Ms. Z (Remastered) Zulema
- 1Giving Up07:10
- 2I Was so Wrong03:21
- 3I Was There03:43
- 5You Changed on Me02:56
- 6Love Has Flown03:43
- 7Love Train03:08
- 8I'm Watchin' You03:46
- 9Hold Back the Night04:06
- 10Telling the World Good-Bye04:19
Info zu Ms. Z (Remastered)
Hope and Charity in 1971 shortly after a label switch to Sussex Records. Bailey and Hilliard would occasionally sing backing vocals on Zulema’s albums, though. Her self-titled solo album included the song “American Fruit, African Roots” and a cover of “If This World Were Mine.” Zulema started touring as opening act for major stars like Bill Withers. She appeared on a bill with Roberta Flack, Marvin Gaye, Gladys Knight and the Pips, Earth, Wind and Fire and Sly Stone at the Push Expo in Chicago, a concert which became a motion picture called Save the Children. The movie’s soundtrack was released on Motown Records and included Zulema’s single mother anthem, “This Child of Mine”.
Born Zulema Cusseaux in Tampa, Florida, U.S.A., she was a member of the Lovelles in the late '60's and early '70s.
A Van McCoy-produced Lovelles single ('So Much Love') became a Top 20 R & B hit in 1971, but Zulema went solo shortly afterwards, recording a couple of albums for Sussex.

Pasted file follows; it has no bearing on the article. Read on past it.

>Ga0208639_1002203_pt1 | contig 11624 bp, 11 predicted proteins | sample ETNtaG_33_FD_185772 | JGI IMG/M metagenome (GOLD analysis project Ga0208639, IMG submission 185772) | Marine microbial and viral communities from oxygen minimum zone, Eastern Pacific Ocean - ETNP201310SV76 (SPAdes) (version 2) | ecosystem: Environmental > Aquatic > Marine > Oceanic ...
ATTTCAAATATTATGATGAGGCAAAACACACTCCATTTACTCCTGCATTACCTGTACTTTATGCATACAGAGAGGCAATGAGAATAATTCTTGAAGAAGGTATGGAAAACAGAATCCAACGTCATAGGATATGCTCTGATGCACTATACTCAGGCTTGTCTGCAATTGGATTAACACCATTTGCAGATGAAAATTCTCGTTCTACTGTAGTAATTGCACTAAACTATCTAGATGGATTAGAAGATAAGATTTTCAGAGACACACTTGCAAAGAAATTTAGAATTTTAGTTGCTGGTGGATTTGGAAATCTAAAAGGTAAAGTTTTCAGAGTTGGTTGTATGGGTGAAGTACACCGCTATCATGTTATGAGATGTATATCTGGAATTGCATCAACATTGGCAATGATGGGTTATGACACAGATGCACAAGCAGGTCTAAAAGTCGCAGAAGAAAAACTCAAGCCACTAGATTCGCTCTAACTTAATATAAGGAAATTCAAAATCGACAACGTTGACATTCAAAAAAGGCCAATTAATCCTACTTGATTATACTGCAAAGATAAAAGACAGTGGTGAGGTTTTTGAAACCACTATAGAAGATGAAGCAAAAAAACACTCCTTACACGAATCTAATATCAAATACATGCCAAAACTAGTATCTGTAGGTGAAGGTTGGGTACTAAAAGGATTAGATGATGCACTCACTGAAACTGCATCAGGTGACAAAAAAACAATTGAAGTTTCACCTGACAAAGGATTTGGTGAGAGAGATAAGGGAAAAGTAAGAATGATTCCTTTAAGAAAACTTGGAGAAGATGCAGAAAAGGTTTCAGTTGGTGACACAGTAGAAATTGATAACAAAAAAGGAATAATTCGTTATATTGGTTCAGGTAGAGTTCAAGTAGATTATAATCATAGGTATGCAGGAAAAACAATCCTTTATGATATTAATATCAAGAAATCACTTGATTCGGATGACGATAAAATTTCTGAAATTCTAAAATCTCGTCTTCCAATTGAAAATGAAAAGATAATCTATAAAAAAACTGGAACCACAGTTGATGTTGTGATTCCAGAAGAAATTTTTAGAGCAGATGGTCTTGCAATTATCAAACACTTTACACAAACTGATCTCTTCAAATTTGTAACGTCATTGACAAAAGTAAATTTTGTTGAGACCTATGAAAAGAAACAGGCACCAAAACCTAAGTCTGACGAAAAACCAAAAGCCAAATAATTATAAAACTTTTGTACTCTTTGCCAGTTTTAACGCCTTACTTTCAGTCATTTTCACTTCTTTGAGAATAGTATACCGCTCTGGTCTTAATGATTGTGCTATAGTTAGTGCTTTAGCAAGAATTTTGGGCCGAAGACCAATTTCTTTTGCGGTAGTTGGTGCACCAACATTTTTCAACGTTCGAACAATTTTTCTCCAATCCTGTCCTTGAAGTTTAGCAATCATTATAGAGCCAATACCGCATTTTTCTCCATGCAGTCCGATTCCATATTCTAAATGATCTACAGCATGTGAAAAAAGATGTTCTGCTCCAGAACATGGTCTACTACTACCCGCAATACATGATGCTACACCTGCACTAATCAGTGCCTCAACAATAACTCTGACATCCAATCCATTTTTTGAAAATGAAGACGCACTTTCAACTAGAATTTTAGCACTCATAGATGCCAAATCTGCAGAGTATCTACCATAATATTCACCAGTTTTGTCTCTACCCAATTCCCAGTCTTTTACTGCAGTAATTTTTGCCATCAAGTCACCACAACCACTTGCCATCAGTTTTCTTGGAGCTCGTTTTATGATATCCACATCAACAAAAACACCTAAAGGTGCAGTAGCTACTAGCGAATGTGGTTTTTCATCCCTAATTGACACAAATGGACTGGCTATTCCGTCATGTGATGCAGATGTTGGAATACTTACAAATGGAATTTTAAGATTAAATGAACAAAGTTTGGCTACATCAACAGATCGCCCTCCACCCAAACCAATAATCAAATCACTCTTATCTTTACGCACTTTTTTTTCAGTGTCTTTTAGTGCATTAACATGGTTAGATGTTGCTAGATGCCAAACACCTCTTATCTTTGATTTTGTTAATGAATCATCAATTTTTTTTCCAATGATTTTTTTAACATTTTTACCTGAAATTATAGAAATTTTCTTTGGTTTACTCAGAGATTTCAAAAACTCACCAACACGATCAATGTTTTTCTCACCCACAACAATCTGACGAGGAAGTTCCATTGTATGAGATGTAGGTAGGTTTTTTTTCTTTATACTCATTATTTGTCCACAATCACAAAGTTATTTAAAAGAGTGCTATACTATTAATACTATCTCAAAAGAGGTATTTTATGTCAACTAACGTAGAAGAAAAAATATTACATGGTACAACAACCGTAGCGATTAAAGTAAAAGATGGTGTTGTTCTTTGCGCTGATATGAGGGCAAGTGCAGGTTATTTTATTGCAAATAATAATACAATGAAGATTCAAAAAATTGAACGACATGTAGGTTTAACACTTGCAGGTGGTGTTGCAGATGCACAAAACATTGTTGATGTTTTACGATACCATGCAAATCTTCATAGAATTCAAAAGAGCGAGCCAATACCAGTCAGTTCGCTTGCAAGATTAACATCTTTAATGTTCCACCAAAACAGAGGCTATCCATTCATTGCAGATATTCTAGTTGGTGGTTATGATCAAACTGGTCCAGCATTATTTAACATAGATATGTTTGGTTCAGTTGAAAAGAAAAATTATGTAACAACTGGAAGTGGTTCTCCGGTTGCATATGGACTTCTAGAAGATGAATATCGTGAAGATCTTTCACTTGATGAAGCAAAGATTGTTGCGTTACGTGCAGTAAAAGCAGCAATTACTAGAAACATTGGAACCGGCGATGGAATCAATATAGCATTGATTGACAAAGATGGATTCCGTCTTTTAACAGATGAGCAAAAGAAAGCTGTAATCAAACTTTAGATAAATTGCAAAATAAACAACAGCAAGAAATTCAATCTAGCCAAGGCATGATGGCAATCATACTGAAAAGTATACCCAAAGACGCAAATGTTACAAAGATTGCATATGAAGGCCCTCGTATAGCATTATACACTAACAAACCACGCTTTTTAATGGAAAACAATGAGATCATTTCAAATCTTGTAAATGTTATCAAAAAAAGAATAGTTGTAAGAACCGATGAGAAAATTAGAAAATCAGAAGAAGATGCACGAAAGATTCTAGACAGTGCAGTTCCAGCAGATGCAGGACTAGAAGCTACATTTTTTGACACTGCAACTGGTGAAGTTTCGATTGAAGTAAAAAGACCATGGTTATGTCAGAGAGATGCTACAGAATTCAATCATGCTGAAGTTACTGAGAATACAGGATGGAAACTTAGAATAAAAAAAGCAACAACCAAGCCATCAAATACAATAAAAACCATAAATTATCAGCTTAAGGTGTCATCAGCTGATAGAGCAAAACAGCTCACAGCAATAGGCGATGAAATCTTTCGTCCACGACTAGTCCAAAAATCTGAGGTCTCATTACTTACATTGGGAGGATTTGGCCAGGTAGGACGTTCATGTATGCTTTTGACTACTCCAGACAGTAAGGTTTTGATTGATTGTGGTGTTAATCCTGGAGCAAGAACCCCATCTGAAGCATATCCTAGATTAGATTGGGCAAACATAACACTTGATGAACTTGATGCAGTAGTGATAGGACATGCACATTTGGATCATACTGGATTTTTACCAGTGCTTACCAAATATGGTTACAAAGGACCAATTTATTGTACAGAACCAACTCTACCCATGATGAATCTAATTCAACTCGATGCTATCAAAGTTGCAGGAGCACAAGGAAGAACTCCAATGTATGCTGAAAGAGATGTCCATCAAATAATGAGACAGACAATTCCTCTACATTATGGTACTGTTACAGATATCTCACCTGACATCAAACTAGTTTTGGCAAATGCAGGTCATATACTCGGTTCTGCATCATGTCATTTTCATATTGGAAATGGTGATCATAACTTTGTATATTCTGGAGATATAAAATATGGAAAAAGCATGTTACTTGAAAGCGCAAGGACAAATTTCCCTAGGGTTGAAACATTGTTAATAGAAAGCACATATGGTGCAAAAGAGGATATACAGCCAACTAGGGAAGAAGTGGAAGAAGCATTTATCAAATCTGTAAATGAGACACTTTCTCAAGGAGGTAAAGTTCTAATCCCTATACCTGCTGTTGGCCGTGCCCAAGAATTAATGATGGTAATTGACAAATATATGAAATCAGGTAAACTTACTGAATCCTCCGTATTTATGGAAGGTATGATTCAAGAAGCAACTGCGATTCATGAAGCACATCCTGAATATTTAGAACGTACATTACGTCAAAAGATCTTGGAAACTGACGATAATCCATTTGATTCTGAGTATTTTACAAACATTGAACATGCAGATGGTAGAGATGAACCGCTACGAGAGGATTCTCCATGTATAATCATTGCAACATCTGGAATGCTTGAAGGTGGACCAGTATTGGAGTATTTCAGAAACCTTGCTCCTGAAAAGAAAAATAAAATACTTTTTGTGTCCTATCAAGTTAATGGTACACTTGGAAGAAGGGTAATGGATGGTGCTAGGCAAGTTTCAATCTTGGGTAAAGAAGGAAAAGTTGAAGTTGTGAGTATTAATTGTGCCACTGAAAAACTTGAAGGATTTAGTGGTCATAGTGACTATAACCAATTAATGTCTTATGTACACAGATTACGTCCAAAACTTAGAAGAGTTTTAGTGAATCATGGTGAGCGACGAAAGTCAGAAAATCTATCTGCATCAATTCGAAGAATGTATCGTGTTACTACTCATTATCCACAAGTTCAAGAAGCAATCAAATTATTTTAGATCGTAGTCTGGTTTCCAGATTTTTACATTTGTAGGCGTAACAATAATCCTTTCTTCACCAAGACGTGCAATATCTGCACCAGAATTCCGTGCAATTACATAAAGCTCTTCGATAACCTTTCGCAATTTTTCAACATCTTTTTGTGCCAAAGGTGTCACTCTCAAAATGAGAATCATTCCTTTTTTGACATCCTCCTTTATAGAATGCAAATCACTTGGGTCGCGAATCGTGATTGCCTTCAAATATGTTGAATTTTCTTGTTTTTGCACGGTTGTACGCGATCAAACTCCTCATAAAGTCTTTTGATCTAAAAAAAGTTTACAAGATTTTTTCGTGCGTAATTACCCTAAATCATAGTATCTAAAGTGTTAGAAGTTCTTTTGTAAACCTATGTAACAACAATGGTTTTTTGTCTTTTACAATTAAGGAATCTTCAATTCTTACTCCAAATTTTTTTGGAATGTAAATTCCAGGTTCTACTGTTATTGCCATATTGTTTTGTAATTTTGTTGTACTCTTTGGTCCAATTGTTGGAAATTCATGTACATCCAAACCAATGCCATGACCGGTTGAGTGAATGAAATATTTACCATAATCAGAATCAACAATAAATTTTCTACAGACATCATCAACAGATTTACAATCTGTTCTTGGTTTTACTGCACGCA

She assumed her highest profile with a series of LPs for RCA in the mid-'70's, reaching the middle of the R & B charts in 1975 with 'Wanna Be Where You Are.'
Her recording career ended after an album for LeJoint in the late '70's.
Zulema was a pioneer of sorts in that she was a '70s Black R & B singer who wrote much of her own material, and was able to assume some of her own production chores.
The records themselves were forerunners of urban contemporary music, occasionally reaching the lower parts of the R & B charts, Zulema's vocals betraying a strong Aretha Franklin influence.
Later, after returning to live in Tampa, she became lead musician at the First Baptist Church of West Tampa.
She died after a short illness in 2013 at the age of 66.
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